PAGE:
Britain's Olympic champion Christine Ohuruogu received a great reception at a wet Gateshead as she cruised to 400m glory at the British Grand Prix.
Ohuruogu, who won in a comfortable 51.27 seconds, told BBC Sport: "It means so much that so many people stayed behind in the rain to watch me."
Phillips Idowu came fourth in the triple jump but fellow silver medallist Germaine Mason won the high jump.
Jamaican Asafa Powell powered through the puddles to win the 100m in 9.87.
As the rain lashed down, the last thing the 7,000-strong crowd expected was a sub-10 second time, but the former world record holder stormed to victory in stunning style.
Powell, who only managed 9.95 in Beijing as he came fifth in the Olympic final, needed an impressive run to help him move on.
He said: "The conditions weren't perfect, but I'm very happy. It would have been different in the Olympics if I had run like this. But the past is the past and this is the present."
But the home fans, many huddled under umbrellas as the rain pelted down, were there to welcome home Britain's four Olympic medallists, and especially to pay tribute to Ohuruogo.
And, after wins for Martyn Rooney, Marilyn Okoro, Lisa Dobriskey and Goldie Sayers, they were still in fine voice as they cheered Ohuruogu, Britain's only gold medallist in Beijing, to a commanding victory in the final race of the day.
The east Londoner, set to be one of the faces of the 2012 Games, embarked on a joyous lap of honour following her victory over American Mary Wineberg and team-mate Nicola Sanders.
She added: "It was tough to come out and perform but I'm so glad I did and have the opportunity to thank them."
Phillips Idowu struggled in the rain and withdrew after four jumps
The atmosphere of the Bird's Nest in Beijing must have seemed a distant memory as the athletes struggled in the damp conditions. The rain was so heavy at times, the ground staff had to sweep the water off the track.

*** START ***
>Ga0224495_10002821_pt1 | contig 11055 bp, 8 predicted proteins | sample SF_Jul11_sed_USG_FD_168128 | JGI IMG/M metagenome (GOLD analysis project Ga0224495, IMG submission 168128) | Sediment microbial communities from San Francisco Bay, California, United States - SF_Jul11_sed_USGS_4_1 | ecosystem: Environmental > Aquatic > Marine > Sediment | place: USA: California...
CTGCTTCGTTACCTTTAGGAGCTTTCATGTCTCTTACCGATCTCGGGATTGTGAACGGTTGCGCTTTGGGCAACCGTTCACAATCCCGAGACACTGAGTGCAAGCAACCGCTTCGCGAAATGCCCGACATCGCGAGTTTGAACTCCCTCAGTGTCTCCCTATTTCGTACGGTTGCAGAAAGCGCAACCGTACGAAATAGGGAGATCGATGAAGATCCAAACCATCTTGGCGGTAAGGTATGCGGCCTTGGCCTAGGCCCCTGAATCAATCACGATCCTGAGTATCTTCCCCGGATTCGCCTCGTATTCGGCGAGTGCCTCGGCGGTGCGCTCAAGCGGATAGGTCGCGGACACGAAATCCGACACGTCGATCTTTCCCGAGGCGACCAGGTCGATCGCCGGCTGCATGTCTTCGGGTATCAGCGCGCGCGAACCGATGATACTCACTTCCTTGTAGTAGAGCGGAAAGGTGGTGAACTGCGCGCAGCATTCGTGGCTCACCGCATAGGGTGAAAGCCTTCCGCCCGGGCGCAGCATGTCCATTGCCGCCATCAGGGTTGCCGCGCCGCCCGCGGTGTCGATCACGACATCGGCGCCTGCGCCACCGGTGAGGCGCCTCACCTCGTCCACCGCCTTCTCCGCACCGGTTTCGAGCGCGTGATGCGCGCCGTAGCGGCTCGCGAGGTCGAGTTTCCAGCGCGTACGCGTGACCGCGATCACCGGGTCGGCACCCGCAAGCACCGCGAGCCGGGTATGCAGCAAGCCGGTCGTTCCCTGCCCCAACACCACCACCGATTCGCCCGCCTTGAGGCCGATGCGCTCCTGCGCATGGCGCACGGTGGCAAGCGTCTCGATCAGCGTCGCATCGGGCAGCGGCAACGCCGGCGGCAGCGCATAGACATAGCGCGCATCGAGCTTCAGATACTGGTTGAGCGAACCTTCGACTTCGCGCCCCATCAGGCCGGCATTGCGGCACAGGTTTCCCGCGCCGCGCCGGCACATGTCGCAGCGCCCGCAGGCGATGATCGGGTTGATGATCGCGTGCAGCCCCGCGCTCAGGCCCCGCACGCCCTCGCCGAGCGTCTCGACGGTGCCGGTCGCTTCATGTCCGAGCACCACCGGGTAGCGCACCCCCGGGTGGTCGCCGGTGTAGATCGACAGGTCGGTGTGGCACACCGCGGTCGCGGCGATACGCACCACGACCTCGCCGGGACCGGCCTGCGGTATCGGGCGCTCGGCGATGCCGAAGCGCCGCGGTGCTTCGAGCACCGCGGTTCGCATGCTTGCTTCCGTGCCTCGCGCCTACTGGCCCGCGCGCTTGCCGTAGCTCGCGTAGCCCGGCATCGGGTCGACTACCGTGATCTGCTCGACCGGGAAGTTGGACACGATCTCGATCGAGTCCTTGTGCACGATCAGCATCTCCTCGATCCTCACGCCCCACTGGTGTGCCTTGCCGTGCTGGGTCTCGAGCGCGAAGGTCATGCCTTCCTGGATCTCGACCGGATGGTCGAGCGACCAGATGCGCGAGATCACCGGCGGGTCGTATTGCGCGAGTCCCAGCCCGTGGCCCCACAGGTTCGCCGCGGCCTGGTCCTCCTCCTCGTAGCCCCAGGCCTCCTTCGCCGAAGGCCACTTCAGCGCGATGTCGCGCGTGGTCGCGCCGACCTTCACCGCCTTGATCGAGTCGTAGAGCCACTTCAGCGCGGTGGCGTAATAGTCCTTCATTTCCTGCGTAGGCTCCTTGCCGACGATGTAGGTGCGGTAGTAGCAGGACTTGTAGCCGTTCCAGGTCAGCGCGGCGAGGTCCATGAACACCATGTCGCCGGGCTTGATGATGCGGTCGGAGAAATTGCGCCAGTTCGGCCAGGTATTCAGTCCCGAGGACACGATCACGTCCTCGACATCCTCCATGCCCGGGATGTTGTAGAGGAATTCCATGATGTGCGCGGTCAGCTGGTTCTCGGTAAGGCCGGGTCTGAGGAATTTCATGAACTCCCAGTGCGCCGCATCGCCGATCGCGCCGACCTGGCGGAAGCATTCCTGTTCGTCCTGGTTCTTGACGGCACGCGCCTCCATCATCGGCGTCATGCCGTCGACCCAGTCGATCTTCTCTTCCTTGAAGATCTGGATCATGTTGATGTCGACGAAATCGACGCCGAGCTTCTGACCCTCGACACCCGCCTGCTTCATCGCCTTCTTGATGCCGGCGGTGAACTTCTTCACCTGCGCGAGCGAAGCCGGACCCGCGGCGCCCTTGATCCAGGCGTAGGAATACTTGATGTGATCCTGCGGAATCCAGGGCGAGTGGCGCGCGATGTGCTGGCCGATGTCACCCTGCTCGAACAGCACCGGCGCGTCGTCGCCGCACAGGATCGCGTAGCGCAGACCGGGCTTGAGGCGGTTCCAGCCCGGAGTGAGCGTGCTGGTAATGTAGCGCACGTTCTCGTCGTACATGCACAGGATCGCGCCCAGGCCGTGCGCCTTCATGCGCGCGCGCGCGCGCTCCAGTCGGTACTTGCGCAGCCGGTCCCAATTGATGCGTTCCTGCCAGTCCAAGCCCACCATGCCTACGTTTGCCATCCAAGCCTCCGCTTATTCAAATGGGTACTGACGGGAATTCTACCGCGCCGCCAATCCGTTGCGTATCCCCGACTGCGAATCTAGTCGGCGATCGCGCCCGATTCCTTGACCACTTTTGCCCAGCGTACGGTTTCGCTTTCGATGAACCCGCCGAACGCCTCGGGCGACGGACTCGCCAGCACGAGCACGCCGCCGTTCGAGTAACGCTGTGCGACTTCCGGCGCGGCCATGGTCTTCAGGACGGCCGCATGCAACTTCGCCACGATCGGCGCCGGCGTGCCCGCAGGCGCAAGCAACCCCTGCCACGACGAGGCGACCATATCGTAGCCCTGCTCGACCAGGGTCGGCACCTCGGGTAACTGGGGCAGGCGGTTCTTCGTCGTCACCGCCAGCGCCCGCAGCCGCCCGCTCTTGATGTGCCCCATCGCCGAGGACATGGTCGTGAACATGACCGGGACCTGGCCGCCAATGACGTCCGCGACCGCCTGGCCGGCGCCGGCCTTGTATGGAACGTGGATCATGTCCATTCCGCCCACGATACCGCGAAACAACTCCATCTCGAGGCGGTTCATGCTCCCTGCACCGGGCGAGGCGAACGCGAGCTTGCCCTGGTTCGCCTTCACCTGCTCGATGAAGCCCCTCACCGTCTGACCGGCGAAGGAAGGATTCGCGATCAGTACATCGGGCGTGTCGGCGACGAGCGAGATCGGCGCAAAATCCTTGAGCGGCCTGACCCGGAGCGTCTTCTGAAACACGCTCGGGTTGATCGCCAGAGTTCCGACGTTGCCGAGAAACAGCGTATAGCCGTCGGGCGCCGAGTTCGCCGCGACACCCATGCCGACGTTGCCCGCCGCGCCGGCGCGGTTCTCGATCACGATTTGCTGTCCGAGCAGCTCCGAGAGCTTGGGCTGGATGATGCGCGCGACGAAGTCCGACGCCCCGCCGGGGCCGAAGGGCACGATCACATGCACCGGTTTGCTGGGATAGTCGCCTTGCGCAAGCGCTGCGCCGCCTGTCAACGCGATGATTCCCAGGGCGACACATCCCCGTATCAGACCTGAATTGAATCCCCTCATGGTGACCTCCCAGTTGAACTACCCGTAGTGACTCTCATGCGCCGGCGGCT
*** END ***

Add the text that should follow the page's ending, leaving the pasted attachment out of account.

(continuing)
Mason, who surprised everybody with a magnificent Olympic silver, leapt 2.27m to grab more glory in the high jump, while Idowu struggled on the wet run-up and could only manage a jump of 16.42m.
Idowu, the world indoor champion, said: "I've been ill all week with a cold and a sore throat, but once I warmed up I felt better, but it wasn't there."
Tasha Danvers, bronze medallist in Beijing, battled to a third place in the women's 400m hurdles, as Jamaica's Olympic champion Melaine Walker finished ahead of the pack again.
Danvers said: "I don't care that it's raining - I'm just pleased to be back home."
Rooney kicked off the proceedings in style, cruising home in the 400m in 45.35s, while Okoro overcame some of her disappointment at not reaching the Olympic final with an impressive victory in the 800m in 1:59.49s.
Christian Malcolm could only finish fourth and Marlon Devonish was seventh as American Tyson Gay impressed in the 200m, beating team-mate Wallace Spearmon in 20.25.
American Lauryn Williams made it a sprint double on the day, winning the women's 200min in 22.66, after earlier pipping Olympic champion Shelly Ann Fraser to win the 100m in 11.23.
On the back of his Olympic double in the 5,000 and 10,000m, Ethiopian Kenenisa Bekele continued his great form to win the 3,000m, while US star Bernard Lagat won the 1,000m as Andy Baddeley, struggling with an injury, was 10th.
In the javelin, Sayers impressed again - she missed an Olympic medal by one place - by beating the field with a winning throw of 61.62m, and Dobriskey easily won the 1500m.
The form of Britain's long jumpers showed few signs of improvement, with Greg Rutherford leaping 7.71m to finish second behind Miguel Pate, with Chris Tomlinson in seventh.
One person absent for the meet was Dave Collins, UK Athletics performance director, whose future continues to be the subject of much speculation after Britain's below-par performance in Beijing.
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